Miles out to sea, but undaunted, Huloua wrenched a rafter from the ceiling (he was a powerful man) and rode the next wave - a mighty 60-footer - to the shore, landing on a hillside where his wife awaited him.
The wave he rode is reported to have wiped out four villages and killed over one hundred people. With this story in mind, not many would dispute that Huloua is the grand daddy of all surf riders, and a good man on a big wave to boot.



Duke Kahanamoku, who could be described as a more modern Huloua, was here in the summer of 1915, fresh from Olympic swimming triumphs.
When the Duke arrived Australians had mastered only the art of body shooting.
Nothing successful had been done on a board, although a few attempts had been made to master the tricky sport.

Kahanamoku carved a huge lump of Australian sugarpine into the shape of a surfboard, 9 feet long, 25 inches wide and weighing 95 pounds.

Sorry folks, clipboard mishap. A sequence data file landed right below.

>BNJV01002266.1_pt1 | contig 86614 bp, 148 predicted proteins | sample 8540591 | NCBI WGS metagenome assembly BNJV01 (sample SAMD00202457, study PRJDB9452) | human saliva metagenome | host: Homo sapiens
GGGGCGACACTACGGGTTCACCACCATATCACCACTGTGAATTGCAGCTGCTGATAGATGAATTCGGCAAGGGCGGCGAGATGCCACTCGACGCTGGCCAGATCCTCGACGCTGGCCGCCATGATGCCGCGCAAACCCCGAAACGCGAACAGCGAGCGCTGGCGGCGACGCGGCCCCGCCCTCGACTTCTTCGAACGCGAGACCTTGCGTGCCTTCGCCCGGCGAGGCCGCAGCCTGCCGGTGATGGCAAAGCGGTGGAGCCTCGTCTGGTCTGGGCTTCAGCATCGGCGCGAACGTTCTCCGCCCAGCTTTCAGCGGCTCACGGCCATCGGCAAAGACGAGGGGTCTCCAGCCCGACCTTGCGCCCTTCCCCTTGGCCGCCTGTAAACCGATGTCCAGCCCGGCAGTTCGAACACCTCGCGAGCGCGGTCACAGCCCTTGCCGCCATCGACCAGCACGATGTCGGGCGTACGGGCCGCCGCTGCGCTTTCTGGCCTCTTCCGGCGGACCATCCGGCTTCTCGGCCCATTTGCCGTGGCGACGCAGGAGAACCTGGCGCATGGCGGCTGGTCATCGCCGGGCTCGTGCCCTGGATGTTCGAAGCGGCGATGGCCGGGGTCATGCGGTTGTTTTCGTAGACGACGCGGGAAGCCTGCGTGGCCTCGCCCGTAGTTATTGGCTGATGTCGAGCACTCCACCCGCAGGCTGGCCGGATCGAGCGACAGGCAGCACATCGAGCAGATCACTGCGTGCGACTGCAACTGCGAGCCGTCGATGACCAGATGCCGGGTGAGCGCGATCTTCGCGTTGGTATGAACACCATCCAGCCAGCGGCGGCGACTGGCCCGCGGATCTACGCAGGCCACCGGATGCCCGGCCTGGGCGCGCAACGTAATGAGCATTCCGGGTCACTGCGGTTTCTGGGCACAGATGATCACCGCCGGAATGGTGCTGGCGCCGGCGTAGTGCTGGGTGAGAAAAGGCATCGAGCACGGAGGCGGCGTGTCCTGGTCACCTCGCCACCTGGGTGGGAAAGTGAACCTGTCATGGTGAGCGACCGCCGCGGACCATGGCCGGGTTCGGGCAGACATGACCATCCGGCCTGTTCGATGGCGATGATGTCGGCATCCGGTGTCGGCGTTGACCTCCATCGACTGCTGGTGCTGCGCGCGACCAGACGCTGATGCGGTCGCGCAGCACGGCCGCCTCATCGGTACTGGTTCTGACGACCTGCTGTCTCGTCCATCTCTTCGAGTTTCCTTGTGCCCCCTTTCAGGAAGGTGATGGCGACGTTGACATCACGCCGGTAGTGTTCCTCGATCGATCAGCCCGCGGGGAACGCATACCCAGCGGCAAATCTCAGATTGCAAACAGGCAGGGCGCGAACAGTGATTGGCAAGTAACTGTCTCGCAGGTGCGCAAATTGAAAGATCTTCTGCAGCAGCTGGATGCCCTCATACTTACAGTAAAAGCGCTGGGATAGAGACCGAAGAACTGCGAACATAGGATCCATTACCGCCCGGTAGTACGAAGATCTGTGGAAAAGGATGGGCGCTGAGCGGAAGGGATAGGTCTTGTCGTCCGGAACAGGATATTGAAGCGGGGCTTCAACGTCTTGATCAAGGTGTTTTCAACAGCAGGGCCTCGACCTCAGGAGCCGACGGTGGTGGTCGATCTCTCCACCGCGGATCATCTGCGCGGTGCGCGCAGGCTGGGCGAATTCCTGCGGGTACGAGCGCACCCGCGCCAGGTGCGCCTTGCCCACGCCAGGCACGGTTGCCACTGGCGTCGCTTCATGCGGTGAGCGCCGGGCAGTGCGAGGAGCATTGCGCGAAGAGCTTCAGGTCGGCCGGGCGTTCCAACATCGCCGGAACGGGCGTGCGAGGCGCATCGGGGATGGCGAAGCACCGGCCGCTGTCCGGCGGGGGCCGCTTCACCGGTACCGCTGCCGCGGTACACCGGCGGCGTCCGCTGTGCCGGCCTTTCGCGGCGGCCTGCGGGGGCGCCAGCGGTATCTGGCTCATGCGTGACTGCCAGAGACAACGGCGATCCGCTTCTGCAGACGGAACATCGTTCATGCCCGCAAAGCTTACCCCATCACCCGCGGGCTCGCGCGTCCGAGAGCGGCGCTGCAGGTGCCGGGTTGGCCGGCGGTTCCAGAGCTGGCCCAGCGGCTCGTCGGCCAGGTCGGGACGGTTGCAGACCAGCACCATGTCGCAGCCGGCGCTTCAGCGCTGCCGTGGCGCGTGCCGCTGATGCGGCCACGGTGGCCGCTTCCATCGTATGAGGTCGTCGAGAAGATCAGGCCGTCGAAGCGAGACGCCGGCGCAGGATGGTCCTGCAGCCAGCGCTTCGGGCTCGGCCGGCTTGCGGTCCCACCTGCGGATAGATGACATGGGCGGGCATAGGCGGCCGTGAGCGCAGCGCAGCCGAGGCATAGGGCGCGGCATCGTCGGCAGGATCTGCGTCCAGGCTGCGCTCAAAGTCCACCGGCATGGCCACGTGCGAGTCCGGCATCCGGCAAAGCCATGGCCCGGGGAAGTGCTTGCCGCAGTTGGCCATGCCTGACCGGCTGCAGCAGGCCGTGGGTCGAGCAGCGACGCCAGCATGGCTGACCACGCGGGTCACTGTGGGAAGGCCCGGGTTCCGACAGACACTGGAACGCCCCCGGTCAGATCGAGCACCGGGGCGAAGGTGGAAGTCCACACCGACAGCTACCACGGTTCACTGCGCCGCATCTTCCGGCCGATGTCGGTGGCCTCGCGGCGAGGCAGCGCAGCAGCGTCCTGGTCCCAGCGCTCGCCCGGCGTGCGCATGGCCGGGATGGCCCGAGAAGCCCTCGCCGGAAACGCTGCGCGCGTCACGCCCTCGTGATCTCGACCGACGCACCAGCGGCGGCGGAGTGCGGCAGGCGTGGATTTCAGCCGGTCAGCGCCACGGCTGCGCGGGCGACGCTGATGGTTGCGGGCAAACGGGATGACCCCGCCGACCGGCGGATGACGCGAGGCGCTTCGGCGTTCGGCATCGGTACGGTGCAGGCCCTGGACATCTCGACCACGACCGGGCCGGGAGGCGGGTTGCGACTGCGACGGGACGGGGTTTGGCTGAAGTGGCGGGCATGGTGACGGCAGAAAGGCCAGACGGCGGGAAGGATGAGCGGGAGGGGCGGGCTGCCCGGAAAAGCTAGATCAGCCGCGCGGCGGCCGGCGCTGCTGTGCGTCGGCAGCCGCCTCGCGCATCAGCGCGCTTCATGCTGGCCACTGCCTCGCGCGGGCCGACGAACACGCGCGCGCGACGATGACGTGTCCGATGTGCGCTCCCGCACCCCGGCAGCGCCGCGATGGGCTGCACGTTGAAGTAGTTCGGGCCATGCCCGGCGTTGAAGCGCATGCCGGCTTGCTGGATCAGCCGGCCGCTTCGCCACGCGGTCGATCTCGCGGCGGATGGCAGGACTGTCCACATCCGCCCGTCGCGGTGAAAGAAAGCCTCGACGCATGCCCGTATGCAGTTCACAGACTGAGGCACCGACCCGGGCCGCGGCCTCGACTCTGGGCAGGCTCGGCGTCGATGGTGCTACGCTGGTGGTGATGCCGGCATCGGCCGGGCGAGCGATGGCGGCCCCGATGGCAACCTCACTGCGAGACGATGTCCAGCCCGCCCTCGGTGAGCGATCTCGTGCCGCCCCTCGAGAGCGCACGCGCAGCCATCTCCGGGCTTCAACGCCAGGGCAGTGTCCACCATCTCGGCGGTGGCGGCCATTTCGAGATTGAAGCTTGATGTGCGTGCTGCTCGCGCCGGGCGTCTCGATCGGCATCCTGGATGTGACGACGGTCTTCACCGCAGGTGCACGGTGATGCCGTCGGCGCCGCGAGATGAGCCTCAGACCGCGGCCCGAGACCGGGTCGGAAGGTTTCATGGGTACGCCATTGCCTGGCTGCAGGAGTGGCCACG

When he had finished the board he promised the locals at Freshwater an exhibition one Saturday.
On the day the Duke was accompanied by three Australian board riders, Geoff Wylde, "Busty" Walker and Claude West.
All four left the beach together, but the Duke had caught four waves before any of the Australians got out, and when they did, they saw Kahanamoku standing backwards and waving to them as he disappeared shorewards on a huge wave.


The basic frame. 
Note the cross frames supporting four horizontal stringers (sic, five longitudinal?).
The cross frames are for general frame strength, 
while the stringers support the ply.

Kahanamoku impressed that day with his skill and daring, a new aspect of surfing was revealed.
The possibllity of riding the waves on a piece of wood had seemed remote before, but was now very feasible.
The movement towards surfboards in Australia had started.
When Kahanamoku left, West, Wylde and Walker started experimenting in shapes of boards and techniques of riding the waves.
They were joined by others and a number of solid boards were constructed.
These boards varied from 6 ft. (minimum) to 9 ft. 6 ins. (maxi- ...

Page 19

... mum) and weighed upwards of 75 Ibs.